Historically, we’ve seen these battles go down for decades, each an insidious attack against human rights. From the fight against police brutality at the Stonewall Riots, to the fight for marriage equality in the Supreme Court. More recently, education has been put on the frontlines as well in the form of pushes for legislation barring instructors from bringing visibility to and teaching LGBTQ+ issues in the classroom. A large part of the fight exists right now in the framework and systems that make up our country.

It is important as well to consider where we have seen equally harmful occurrences in our own communities. We are experiencing an ongoing fight for the protection of trans people in workplaces, schools, and public spaces. Just the same, transphobia, racism, and misogyny very much exist even in queer spaces making bars, clubs, and restaurants unsafe for people who are not white, cisgender, gay men. 

Illustration: Colorful fists raised in protests.

Each of these battles are indicative of a single concept; Pride has always been a fight, a response to the questions a few paragraphs above that exists with the intention to work towards a more inclusive, more accountable, and thus a safer community for all. Pride itself is a demonstration of fearless curiosity. 

It deserves to be a joyous celebration. Having the privilege to live authentically as oneself? To see someone embrace and express all aspects of their beautiful identities and have that love reciprocated? There’s nothing more wonderful in this world. That is the ideal. 

To only imagine this ideal without questioning, however, is to neglect the fight. It is to neglect the racism and transphobia that has caused the murders of thousands of Black and trans people including Tony McDade, Dominique Fells, and Thomas Hardin. It is to neglect those who are still learning more about themselves every day or who choose not to come out because sometimes remaining closeted is how they stay safe. 

Illustration: Colorful hands raised in celebration holding a Pride flag with confetti.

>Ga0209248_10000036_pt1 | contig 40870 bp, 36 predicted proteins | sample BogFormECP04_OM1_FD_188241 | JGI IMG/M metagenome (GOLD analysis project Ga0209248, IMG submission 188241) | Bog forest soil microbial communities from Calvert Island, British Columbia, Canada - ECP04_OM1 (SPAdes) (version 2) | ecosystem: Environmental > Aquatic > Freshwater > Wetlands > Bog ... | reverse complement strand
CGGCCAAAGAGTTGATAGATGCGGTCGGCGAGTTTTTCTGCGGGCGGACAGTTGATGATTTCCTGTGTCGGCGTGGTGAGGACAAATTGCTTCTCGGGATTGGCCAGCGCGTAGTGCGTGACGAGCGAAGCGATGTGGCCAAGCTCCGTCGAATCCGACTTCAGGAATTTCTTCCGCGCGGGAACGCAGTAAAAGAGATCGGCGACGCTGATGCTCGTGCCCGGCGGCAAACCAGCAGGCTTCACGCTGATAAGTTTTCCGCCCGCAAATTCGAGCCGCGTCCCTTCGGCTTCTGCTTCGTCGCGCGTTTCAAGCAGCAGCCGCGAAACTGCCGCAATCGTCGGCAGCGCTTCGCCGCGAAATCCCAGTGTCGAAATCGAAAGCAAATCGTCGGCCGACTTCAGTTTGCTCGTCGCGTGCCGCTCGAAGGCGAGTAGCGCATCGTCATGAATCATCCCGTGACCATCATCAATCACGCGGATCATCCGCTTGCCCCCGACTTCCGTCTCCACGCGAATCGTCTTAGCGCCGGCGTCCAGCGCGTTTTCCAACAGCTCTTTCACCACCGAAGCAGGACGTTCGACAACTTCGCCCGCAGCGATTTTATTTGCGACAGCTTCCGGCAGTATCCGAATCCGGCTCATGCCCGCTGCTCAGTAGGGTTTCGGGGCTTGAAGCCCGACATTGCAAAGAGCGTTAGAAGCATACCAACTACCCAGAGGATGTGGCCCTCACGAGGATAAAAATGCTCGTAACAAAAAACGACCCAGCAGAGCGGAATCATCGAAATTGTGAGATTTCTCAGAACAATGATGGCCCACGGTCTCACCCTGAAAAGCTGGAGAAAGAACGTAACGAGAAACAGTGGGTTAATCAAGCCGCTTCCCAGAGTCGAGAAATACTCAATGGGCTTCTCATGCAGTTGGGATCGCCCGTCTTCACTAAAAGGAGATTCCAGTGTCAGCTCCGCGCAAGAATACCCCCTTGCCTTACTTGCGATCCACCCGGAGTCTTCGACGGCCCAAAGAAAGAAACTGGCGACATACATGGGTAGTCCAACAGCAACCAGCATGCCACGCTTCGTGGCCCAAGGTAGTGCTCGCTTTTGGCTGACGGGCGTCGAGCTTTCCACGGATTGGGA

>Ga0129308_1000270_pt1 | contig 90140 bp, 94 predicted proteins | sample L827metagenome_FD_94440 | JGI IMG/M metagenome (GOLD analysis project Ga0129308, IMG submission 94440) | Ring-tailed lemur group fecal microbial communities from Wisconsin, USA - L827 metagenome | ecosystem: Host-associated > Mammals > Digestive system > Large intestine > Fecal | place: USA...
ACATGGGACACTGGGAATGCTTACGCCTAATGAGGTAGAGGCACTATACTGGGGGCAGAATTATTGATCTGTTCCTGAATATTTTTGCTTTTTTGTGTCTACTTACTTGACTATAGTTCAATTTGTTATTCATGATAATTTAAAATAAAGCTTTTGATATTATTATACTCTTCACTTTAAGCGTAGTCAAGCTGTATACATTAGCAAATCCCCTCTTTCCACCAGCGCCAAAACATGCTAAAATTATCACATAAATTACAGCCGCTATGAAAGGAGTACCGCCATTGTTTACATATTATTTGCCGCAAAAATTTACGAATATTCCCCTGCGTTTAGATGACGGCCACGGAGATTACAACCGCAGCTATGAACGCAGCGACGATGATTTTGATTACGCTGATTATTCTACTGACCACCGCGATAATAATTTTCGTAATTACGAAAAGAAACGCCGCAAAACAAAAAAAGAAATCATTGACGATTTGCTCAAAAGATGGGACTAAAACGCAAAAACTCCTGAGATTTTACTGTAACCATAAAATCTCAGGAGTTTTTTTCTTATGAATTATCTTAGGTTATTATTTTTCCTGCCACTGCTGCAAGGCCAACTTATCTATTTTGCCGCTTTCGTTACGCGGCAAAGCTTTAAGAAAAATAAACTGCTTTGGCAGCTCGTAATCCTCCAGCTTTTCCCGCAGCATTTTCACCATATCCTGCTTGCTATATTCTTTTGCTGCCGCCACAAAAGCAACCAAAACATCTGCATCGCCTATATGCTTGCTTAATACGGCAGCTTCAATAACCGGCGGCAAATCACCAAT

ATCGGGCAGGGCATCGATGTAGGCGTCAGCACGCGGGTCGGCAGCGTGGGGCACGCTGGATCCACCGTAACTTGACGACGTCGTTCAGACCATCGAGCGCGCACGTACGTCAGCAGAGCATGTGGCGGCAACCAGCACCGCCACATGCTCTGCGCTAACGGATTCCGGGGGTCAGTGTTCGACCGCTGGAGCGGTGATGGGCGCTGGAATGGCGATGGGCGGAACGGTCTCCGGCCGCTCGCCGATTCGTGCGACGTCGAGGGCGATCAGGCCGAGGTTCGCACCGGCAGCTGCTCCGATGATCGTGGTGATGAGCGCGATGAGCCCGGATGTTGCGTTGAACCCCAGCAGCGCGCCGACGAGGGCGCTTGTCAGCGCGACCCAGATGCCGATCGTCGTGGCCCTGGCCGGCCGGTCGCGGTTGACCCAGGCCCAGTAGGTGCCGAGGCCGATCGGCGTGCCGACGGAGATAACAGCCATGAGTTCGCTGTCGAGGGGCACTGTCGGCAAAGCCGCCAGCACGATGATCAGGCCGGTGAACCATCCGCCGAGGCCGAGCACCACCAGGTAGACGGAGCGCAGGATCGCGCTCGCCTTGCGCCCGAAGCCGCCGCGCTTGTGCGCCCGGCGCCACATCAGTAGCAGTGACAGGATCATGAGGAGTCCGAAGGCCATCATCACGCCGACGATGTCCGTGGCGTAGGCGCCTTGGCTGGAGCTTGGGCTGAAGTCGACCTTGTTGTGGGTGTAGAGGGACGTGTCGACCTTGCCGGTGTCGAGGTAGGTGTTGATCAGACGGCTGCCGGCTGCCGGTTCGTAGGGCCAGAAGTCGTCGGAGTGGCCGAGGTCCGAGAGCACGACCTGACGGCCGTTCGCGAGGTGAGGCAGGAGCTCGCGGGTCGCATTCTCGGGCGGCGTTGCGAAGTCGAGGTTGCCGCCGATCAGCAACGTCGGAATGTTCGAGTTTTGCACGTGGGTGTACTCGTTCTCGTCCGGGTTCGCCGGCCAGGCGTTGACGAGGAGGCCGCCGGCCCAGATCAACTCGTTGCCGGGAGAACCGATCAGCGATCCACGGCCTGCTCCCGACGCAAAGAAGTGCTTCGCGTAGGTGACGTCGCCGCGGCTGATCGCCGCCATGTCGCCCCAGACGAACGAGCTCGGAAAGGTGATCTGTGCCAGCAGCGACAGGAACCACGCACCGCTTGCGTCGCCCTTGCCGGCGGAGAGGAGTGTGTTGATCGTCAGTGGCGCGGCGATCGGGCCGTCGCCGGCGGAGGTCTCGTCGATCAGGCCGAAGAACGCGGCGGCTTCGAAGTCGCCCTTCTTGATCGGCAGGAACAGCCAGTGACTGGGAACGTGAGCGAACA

So when we close our eyes and we imagine Pride, yes, we will see the rainbow flags. Yes, we will see the parade and hear the music. We will see the people — the teeming streets of people — and we will hear their cheers and see their smiles and we will want to join in.

Fearless curiosity asks us to hear those cheers, but also to listen to the cries of the people who are grieving, and who are mourning. Those who have experienced pain, heartbreak, and violence. Those who are working on the strength to speak up. Those who have spoken up for a long time but have been and continue to be silenced.

We must remain curious of those being silenced. We must question the silence itself. And above all, we must enter each Pride month now and for the years to come the same way it once started; fearless and riotous.

Below are a number of LGBTQ+ organizations currently accepting donations to provide resources for these communities. Please consider donating to their causes:

Photograph of author Nico Tangorra

Nico Tangorra is the Product Support Team Manager at Packback. He’s recently received his MFA in Creative Writing from Roosevelt University in Chicago and typically uses his writing to explore current LGBTQ+ culture, but he sometimes writes a thing or two about the personal impact Britney Spears has had on him.